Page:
Exercise 2, Still life in tone using colour

I’ve gone back to just still life for the sake of practising techniques, as I didn’t feel that my ‘interpretation’ of a subject matter for the last exercise worked terribly well. This time I chose my husbands collection of empty gin bottles. He rather likes his gin and with the new micro distilleries popping up all over the country, there are an assortment of lovely bottles around which he has started to collect .

My first attempt was a very scruffy loose drawing with several colour graphite sticks. It was very messy and not particularly following the brief although I did mark out the dark bits first but I didn’t stick to one colour for each of the tones.

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Again I tried something new and drew a different bottle with tones but all in different colours. This looked a bit confused too and the right hand bottle is awful – little tone on it and a very poor shape. I was pleased with the left hand foreground bottle though and liked the lines on this one.

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Next I picked three defined colours and switched to pastel, again drawing in the dark areas, using a different colour for the midtowns and again for the highlights. However this has ended up a monochrome study, which was not intentional.

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Next, I had a go at another drawing, this time blocking in the shapes/tones initially with watercolour.

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I then blocked in with pastel the dark shadows/tones. 7

Next I used a blue/green to mark in the midtones, and then a lighter pastel to put in highlights.

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Lastly, I tidied up the picture and made sure my lines/shapes were accurate, and put a few more highlights in as well.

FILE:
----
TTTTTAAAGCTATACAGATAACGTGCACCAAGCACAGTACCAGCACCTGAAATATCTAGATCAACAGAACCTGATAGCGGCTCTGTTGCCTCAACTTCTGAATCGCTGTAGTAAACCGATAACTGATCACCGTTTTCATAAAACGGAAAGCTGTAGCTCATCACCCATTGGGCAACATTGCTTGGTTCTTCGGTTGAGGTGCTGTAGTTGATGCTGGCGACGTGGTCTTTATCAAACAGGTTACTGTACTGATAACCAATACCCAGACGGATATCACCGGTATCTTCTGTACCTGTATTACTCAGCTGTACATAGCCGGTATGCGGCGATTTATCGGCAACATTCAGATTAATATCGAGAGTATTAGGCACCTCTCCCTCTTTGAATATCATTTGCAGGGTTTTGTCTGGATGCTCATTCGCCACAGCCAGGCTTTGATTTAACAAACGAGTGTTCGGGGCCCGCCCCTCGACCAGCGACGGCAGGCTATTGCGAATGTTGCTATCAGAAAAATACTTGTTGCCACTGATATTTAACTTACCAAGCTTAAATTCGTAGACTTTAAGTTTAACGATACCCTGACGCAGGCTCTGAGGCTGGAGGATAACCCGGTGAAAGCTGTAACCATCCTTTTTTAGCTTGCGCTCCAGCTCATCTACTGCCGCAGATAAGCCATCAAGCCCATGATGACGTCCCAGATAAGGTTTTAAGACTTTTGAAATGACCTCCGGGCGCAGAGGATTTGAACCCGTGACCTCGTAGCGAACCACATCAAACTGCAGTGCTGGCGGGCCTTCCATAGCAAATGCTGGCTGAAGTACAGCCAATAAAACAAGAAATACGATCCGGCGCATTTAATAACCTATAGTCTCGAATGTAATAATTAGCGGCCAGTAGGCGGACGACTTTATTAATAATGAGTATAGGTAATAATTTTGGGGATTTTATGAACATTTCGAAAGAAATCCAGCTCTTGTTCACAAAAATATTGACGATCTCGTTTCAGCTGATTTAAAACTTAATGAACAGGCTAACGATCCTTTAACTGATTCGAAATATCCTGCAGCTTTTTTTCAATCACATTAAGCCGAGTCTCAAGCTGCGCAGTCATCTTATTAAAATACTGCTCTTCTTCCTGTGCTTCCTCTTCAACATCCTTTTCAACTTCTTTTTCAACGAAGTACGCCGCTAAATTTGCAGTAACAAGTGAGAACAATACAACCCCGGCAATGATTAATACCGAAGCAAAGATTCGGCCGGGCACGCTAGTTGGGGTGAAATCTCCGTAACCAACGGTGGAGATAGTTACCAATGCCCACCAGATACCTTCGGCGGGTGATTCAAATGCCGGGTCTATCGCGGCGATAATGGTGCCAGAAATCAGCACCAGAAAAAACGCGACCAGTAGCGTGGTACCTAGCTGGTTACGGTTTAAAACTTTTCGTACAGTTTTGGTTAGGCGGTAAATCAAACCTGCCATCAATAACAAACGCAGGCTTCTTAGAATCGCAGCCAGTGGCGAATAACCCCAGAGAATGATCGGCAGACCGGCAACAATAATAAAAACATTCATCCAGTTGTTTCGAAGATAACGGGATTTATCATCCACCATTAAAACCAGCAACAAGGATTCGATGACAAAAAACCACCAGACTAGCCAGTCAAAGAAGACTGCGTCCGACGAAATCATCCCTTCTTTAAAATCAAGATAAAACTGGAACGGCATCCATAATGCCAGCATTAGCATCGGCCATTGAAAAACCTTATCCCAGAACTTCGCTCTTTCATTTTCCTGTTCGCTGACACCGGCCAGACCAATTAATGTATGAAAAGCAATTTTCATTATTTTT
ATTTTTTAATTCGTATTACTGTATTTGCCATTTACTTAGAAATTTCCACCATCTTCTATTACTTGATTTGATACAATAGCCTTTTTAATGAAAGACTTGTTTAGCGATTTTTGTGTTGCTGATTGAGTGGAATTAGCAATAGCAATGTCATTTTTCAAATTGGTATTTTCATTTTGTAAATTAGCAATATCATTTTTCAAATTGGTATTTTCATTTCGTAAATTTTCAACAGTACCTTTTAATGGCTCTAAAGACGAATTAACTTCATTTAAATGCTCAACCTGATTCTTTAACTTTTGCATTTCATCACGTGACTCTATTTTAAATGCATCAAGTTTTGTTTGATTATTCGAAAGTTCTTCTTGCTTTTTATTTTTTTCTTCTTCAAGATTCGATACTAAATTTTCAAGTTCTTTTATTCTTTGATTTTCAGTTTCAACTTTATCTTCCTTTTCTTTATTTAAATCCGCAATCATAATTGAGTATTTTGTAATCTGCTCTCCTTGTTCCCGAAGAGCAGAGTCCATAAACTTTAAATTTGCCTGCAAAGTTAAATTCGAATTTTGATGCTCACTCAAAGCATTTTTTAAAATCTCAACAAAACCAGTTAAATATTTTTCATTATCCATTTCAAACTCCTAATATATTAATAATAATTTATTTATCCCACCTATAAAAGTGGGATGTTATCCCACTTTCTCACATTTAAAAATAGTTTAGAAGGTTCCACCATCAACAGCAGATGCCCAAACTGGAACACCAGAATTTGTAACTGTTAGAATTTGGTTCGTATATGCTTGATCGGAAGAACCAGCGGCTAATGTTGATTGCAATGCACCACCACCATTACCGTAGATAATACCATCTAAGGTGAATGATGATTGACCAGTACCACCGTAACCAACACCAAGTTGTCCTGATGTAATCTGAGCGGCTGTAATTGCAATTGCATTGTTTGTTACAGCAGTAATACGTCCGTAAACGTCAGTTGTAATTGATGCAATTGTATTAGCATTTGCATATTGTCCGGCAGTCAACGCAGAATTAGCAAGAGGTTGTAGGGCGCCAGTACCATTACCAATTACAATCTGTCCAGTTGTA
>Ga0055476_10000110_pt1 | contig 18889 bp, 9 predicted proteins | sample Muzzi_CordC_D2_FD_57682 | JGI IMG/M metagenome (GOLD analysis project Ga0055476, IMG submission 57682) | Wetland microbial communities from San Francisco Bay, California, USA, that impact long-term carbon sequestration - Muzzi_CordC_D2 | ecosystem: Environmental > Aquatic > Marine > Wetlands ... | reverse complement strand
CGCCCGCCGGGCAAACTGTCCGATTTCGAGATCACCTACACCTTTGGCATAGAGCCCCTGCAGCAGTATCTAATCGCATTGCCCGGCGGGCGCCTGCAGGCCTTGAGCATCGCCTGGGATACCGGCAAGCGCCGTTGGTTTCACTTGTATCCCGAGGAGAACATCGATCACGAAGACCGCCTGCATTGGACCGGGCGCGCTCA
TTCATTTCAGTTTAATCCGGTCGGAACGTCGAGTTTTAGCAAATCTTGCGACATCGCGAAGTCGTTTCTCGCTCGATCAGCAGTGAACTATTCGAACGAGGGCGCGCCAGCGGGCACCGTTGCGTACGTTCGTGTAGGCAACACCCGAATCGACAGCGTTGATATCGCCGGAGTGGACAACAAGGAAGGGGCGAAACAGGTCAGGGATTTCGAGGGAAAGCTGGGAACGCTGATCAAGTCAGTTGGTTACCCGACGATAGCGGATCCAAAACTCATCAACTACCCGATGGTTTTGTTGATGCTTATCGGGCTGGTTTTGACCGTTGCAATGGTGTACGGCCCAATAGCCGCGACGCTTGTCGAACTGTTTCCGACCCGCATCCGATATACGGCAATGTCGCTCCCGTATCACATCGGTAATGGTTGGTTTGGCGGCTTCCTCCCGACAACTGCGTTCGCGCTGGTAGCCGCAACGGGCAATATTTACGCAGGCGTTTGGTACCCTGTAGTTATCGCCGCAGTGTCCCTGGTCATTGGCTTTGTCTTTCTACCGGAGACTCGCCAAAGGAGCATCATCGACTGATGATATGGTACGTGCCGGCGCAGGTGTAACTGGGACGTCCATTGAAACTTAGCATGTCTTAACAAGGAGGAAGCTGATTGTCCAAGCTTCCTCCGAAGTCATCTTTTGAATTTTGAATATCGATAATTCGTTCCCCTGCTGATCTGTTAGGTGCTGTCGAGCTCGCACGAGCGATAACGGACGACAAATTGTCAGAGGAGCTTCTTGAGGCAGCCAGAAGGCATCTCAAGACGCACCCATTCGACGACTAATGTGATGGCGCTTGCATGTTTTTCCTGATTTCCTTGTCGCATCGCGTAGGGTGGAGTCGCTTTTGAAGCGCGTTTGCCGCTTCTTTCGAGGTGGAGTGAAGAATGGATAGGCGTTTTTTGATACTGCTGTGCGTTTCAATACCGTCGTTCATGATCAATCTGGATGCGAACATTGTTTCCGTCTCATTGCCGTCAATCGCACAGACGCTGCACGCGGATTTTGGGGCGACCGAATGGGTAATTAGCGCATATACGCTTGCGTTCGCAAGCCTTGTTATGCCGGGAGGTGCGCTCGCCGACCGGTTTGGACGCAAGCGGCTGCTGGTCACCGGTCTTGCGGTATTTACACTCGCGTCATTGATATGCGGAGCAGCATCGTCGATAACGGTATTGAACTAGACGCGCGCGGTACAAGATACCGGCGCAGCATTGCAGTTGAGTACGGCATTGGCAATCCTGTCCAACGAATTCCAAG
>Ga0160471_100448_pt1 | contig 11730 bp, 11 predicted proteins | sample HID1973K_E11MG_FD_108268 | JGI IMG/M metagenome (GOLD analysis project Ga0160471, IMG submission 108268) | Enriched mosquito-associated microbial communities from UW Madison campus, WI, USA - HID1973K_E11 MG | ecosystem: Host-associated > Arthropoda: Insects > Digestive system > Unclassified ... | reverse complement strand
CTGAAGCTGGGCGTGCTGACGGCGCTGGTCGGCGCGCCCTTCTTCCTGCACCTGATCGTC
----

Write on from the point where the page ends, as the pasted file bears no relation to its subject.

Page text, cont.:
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As I didn’t stretch the paper beforehand, even though I used heavyweight paper it has curled inwards around the edges and on the corners, which makes taking a photo quite hard as it ends up distorting the shapes. Hence my finger tips showing on the bottom edge and a plate edge showing in the bottom right hand corner.

I’m relatively pleased with this picture. My colours are, true to style, fairly low key which I prefer. It is quite a dark drawing again, but I think that is what I like and how I work. A disadvantage here was that I didn’t set up an individual light source, and so my dark tones were not so clear. I will be having another go at this drawing this evening in the kitchen where I have a much clearer light/dark. I’m hoping to also do much bigger sweeping blocks of light and dark, almost with less detail in the actual drawing. I’d like to get the idea that the objects are disappearing into the darkness, and wonder whether I can achieve this.

After the evening in question….

I decided to go a bit mad with the next one and do some really strong colours which is very unlike me, but I worked very fast with this, much more to the brief. I literally blocked out areas of tone with a particular colour. As a result, the resulting image is actually quite strong and looks really good, although I’m unlikely to duplicate these colours in the future. But the result was pleasing.

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This was another little scribble on the back of a packet – again safe colours but using colour to block out tones.

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Lastly I did the same sort of drawing as the colourful one, but this time with more muted colours. I don’t believe it is as successful as the colourful one, but is okay. Its just a bit lifeless to be honest. This exercise has shown me that perhaps my favoured muted tones don’t always work the best for everything.

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Looking back through this section, after spraying each of the drawings ready to be packed away, I realise that nearly all of my bottles have errors in terms of form, and this is something I need to watch out for in the future. I obviously got so involved in the expression and feeling of the piece that I missed looking at it in an analytical way – ultimately the drawing should be ‘correct’ even if it is expressive.

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